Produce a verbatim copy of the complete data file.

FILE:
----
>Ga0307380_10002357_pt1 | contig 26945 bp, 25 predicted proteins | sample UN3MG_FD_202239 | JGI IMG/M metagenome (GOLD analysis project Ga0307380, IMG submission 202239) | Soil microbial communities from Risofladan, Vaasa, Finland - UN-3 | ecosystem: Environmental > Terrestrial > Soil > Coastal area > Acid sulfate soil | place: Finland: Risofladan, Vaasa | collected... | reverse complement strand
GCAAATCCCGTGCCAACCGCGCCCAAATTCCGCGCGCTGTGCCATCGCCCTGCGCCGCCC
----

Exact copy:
>Ga0307380_10002357_pt1 | contig 26945 bp, 25 predicted proteins | sample UN3MG_FD_202239 | JGI IMG/M metagenome (GOLD analysis project Ga0307380, IMG submission 202239) | Soil microbial communities from Risofladan, Vaasa, Finland - UN-3 | ecosystem: Environmental > Terrestrial > Soil > Coastal area > Acid sulfate soil | place: Finland: Risofladan, Vaasa | collected... | reverse complement strand
GCAAATCCCGTGCCAACCGCGCCCAAATTCCGCGCGCTGTGCCATCGCCCTGCGCCGCCC